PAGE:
Picked up on a whim in a book clearance (you know what they say about judging a book by its cover!) this contemporary piece had interesting parallel threads dealing with a student losing her belongings (and by extension, her identity) in a house fire, a diarist dealing with his depression, and the relationship that develops between them online. Though I did very much enjoy the book, the ending confused and disappointed me, and some of the later bisexual wonderings of the various characters seemed a bit forced (it didn't seem to contribute at all to the story, which had been interesting and capable of standing for itself up till the latter stages).

  • Tatiana
    2019-01-30 14:41

    this is one of those books where i loved it, but i don't think i could anyone to read it, much less love it. while the internet guy chapters were less compelling to me than the main character's, i still just really liked the entire story. and i think every writer would identify with the 'dissertation lost in a fire' premise, i mean who among us doesn't have horrific nighmares of losing all our stories/novel/poems in some freak accident? or, for that matter, walked through days like a shell-shocked POW after our computers have up and died, taking precious drops of creativity with them?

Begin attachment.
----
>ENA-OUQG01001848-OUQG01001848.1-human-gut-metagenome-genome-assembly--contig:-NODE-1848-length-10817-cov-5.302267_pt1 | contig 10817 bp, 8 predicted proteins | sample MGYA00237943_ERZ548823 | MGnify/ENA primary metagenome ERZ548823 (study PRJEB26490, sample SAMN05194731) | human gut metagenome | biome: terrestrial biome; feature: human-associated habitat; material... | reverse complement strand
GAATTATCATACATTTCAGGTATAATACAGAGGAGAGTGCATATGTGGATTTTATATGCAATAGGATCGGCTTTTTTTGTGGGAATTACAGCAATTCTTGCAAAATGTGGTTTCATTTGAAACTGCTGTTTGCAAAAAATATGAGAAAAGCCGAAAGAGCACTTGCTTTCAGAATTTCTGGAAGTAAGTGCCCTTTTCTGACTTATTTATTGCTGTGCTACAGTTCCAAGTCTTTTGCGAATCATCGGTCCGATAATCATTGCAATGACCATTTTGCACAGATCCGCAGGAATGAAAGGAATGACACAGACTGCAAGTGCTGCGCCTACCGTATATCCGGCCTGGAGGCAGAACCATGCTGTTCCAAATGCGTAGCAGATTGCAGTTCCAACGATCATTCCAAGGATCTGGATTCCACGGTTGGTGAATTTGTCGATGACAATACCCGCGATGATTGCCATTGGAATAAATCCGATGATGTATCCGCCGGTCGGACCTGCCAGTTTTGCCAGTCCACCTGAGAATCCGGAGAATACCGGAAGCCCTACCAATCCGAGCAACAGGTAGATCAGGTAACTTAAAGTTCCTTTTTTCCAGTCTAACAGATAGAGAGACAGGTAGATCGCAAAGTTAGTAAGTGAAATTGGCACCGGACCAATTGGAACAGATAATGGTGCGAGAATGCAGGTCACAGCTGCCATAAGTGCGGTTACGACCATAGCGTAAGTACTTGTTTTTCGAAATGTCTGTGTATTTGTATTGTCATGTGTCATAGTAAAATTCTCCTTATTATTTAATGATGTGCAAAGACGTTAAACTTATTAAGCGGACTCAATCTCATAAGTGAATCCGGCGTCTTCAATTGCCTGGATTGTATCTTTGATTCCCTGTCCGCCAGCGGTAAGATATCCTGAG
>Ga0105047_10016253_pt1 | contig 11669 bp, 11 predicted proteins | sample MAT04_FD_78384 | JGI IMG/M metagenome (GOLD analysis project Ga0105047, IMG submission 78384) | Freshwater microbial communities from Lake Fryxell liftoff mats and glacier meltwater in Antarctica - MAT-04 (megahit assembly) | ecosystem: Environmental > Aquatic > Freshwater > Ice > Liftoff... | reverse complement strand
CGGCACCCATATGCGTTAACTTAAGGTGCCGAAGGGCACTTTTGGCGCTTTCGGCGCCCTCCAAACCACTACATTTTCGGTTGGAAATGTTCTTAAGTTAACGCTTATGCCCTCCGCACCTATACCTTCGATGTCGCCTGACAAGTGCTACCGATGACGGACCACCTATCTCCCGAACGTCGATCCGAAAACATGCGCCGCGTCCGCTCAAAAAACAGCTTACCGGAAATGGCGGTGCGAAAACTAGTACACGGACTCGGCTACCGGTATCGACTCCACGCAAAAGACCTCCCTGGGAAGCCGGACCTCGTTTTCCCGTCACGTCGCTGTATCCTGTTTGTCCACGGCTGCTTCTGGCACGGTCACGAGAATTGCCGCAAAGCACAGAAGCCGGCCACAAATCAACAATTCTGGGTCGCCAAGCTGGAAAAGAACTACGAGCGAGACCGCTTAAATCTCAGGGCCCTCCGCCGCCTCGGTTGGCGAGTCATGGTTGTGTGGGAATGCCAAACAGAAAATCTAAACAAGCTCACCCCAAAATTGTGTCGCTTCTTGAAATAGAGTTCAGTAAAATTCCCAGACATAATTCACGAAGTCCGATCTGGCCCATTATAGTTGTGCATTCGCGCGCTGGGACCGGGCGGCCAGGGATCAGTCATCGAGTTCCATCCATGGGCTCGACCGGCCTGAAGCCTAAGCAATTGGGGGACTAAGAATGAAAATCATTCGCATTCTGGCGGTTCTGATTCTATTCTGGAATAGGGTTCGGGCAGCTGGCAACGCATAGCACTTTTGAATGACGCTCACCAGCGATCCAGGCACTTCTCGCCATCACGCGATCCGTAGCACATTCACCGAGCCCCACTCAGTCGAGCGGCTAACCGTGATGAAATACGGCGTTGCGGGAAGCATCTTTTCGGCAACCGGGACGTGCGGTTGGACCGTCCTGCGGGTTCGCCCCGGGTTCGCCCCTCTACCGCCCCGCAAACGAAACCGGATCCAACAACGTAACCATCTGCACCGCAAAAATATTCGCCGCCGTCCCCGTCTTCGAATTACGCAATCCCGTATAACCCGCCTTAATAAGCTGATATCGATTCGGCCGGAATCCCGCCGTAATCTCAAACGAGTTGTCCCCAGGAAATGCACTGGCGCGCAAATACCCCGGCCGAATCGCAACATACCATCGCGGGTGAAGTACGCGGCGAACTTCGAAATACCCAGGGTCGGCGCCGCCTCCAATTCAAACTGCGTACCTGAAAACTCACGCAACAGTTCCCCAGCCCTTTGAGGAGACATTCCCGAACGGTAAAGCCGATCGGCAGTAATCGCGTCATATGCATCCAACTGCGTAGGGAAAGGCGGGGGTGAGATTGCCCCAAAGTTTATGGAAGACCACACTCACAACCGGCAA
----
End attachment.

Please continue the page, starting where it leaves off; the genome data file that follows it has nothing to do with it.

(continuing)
• Megan Kelosiwang
    2019-02-09 18:36

    It took me a while to get into this book but I started to enjoy it more as it got further into the unorthodox, complex relationships. I found the characters a bit hard to like but I did think the ending was great. Left me feeling satisfied with the outcome of the story.

  • Deb (Readerbuzz) Nance
    2019-02-12 13:55

    Inconsistent

  • michelle
    2019-02-10 14:31

    this was actually a re-read ... read for the first time and loved it in like 2005.

  • Katie
    2019-01-20 13:43

    I love FSG.

  • Shannon
    2019-01-22 18:50

    I had to read this book for english and I disliked it very much. It was very philosophical and the ending honestly just sucked.